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Cimpl Blog

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Dear Customers: Cimpl not Vulnerable to the Heartbleed Bug

Posted by Henry Cheang | April 11, 2014 5:18 PM

Much ado about a VERY big problem!

The Heartbleed bug made international news this week, and with good reason. But, before we get to the whys and wherefores, it’s important for us to inform you that:

ETELESOLV HAS NEVER BEEN VULNERABLE TO THE HEARTBLEED BUG, AND EVERYTHING THAT YOU HAVE ENTRUSTED TO ETELESOLV HAS BEEN AND REMAINS SAFE FROM THE HEARTBLEED EXPLOIT.

 

Heartbleed bug

You don’t have to change the passwords or other Cimpl-related security information/protocols because absolutely none of Cimpl’s software, platforms, and technology is built on/depends on Linux-based open source servers – the key vulnerability which the Heartbleed bug exploits.

Vincent Parisien, Cimpl’s Vice-President of Technology, made an unequivocal claim regarding the Heartbleed bug and Cimpl’ security-readiness in this regard: “I want to assure all of our loyal customers that the Heartbleed bug could not have been used against them via any of Cimpl’s products and services. All of our technology is built off Microsoft platforms, and is hence unaffected. That said, because we take security very seriously, we thoroughly tested and inspected all of our operations - by day’s end on April 8 (2014) - and confirmed that none of our platforms were Heartbleed-vulnerable.”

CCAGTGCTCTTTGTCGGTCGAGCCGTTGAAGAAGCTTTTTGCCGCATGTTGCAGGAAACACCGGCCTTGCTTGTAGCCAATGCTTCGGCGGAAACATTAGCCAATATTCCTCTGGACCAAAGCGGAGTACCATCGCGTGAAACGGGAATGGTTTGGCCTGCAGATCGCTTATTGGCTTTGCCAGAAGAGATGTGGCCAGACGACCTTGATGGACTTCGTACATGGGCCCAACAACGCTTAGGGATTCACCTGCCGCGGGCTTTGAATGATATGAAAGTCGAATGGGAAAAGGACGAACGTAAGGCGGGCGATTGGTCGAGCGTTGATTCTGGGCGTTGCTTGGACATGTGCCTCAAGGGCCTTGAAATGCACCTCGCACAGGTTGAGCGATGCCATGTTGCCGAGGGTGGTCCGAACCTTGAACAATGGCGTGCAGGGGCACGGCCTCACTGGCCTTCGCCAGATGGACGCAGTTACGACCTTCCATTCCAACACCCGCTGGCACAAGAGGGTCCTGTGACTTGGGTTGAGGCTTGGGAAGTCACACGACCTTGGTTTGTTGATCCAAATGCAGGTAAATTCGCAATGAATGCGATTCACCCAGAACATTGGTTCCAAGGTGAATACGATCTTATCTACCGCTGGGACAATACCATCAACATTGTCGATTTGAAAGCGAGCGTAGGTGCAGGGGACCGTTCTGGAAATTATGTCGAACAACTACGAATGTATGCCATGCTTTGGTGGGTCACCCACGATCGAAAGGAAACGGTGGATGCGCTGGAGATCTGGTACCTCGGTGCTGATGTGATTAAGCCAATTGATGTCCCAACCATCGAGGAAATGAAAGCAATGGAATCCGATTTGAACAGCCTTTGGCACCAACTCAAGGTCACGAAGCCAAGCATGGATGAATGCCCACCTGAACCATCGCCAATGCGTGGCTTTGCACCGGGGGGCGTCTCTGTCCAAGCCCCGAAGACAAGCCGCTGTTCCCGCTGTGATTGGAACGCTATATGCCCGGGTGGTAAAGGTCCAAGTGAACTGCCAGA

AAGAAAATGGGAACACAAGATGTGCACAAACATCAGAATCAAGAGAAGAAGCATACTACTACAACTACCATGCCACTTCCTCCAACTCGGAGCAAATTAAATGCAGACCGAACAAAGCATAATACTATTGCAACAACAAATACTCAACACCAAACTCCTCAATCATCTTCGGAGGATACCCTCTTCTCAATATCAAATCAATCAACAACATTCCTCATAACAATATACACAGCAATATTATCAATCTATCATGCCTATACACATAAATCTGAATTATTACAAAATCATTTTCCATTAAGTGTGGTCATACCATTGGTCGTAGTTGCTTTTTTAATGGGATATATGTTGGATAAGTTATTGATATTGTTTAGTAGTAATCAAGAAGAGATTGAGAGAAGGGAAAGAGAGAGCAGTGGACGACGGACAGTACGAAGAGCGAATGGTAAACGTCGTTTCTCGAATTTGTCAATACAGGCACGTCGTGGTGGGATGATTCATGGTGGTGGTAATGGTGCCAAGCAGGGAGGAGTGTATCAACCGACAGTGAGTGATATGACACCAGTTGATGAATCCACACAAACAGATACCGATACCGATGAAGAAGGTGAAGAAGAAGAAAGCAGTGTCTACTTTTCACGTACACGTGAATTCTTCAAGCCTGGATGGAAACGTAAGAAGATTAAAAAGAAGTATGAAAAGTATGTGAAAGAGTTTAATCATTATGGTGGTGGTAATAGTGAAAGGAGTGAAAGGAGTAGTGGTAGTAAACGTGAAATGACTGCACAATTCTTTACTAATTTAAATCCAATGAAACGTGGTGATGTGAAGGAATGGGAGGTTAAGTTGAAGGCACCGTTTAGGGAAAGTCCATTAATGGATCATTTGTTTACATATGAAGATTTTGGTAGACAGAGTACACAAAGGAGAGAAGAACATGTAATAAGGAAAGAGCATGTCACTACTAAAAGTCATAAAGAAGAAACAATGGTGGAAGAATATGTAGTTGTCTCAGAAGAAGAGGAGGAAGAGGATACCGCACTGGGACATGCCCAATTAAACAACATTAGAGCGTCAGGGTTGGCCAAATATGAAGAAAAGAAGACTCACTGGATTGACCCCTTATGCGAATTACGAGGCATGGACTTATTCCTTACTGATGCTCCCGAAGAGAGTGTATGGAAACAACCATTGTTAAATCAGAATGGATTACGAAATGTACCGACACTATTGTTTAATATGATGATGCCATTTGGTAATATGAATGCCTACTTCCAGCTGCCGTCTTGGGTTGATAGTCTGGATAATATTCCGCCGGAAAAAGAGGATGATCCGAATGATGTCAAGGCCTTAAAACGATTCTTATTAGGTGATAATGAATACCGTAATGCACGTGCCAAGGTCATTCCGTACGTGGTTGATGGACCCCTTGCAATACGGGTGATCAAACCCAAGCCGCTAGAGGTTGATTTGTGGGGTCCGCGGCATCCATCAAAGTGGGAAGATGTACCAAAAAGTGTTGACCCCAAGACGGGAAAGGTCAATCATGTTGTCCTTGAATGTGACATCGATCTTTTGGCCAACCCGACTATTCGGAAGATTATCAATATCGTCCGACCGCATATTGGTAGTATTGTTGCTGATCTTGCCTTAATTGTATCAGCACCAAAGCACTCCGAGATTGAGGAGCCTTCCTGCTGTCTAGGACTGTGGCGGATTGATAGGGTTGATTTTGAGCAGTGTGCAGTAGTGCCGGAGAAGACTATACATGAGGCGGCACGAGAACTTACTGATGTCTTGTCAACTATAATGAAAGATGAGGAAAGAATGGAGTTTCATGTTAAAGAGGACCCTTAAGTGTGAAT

And now, some specifics!

1) What is the Heartbleed bug?